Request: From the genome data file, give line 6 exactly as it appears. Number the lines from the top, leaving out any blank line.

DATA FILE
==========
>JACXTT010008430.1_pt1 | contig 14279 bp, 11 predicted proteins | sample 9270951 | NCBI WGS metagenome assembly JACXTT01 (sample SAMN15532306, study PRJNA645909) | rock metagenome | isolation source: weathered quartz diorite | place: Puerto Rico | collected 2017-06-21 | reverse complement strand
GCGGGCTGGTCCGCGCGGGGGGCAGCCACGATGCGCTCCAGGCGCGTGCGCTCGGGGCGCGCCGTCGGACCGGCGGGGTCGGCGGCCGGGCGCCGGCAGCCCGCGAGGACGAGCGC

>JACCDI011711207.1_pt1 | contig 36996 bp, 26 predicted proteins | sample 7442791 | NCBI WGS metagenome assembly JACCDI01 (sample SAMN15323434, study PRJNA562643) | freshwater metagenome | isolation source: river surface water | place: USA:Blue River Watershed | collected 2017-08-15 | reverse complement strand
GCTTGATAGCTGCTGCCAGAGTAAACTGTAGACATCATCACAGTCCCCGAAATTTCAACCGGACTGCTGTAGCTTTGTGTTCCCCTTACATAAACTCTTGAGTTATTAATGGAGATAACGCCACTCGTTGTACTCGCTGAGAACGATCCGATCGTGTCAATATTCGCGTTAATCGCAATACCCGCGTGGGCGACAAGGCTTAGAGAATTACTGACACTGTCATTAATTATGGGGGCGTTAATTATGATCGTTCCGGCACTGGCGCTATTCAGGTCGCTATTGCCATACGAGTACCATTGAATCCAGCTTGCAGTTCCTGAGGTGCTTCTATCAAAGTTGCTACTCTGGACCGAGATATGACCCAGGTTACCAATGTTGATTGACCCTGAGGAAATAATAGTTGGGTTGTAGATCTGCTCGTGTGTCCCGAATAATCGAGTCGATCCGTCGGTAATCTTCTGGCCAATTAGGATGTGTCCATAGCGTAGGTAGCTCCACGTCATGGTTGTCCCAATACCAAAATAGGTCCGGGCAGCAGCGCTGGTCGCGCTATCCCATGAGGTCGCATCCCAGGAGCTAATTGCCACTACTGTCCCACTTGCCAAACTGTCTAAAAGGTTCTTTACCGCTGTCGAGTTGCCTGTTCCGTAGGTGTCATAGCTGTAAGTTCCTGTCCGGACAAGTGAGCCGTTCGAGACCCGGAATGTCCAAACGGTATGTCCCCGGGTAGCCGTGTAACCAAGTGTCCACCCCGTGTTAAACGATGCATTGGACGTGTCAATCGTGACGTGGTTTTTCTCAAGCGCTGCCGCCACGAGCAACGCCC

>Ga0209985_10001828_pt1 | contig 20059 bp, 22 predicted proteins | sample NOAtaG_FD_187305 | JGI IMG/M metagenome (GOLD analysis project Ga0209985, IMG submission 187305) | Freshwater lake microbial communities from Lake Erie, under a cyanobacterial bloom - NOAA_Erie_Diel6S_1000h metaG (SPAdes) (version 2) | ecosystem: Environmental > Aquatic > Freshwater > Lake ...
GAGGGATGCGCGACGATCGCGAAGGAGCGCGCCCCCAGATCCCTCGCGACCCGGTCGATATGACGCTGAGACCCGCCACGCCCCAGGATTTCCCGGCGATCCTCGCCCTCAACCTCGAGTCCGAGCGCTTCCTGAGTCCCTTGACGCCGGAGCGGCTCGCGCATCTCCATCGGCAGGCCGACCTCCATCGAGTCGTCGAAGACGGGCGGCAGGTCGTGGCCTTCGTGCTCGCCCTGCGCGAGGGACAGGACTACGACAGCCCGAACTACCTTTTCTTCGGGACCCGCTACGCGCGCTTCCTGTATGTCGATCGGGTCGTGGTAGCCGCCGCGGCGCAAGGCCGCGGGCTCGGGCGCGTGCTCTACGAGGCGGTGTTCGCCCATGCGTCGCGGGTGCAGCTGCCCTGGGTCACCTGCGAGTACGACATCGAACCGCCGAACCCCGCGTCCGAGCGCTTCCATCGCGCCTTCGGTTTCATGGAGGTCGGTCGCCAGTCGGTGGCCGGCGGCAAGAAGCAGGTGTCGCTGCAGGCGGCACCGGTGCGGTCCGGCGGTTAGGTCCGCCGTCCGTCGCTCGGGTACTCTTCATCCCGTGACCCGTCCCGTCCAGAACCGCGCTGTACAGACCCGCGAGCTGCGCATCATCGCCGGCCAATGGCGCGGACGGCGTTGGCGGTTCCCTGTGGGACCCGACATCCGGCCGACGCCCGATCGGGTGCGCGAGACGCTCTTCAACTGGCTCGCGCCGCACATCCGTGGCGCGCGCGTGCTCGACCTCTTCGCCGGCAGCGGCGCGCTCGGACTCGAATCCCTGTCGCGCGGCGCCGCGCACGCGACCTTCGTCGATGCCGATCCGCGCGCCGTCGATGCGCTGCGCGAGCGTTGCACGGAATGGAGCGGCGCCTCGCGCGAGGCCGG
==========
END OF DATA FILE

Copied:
GAGGGATGCGCGACGATCGCGAAGGAGCGCGCCCCCAGATCCCTCGCGACCCGGTCGATATGACGCTGAGACCCGCCACGCCCCAGGATTTCCCGGCGATCCTCGCCCTCAACCTCGAGTCCGAGCGCTTCCTGAGTCCCTTGACGCCGGAGCGGCTCGCGCATCTCCATCGGCAGGCCGACCTCCATCGAGTCGTCGAAGACGGGCGGCAGGTCGTGGCCTTCGTGCTCGCCCTGCGCGAGGGACAGGACTACGACAGCCCGAACTACCTTTTCTTCGGGACCCGCTACGCGCGCTTCCTGTATGTCGATCGGGTCGTGGTAGCCGCCGCGGCGCAAGGCCGCGGGCTCGGGCGCGTGCTCTACGAGGCGGTGTTCGCCCATGCGTCGCGGGTGCAGCTGCCCTGGGTCACCTGCGAGTACGACATCGAACCGCCGAACCCCGCGTCCGAGCGCTTCCATCGCGCCTTCGGTTTCATGGAGGTCGGTCGCCAGTCGGTGGCCGGCGGCAAGAAGCAGGTGTCGCTGCAGGCGGCACCGGTGCGGTCCGGCGGTTAGGTCCGCCGTCCGTCGCTCGGGTACTCTTCATCCCGTGACCCGTCCCGTCCAGAACCGCGCTGTACAGACCCGCGAGCTGCGCATCATCGCCGGCCAATGGCGCGGACGGCGTTGGCGGTTCCCTGTGGGACCCGACATCCGGCCGACGCCCGATCGGGTGCGCGAGACGCTCTTCAACTGGCTCGCGCCGCACATCCGTGGCGCGCGCGTGCTCGACCTCTTCGCCGGCAGCGGCGCGCTCGGACTCGAATCCCTGTCGCGCGGCGCCGCGCACGCGACCTTCGTCGATGCCGATCCGCGCGCCGTCGATGCGCTGCGCGAGCGTTGCACGGAATGGAGCGGCGCCTCGCGCGAGGCCGG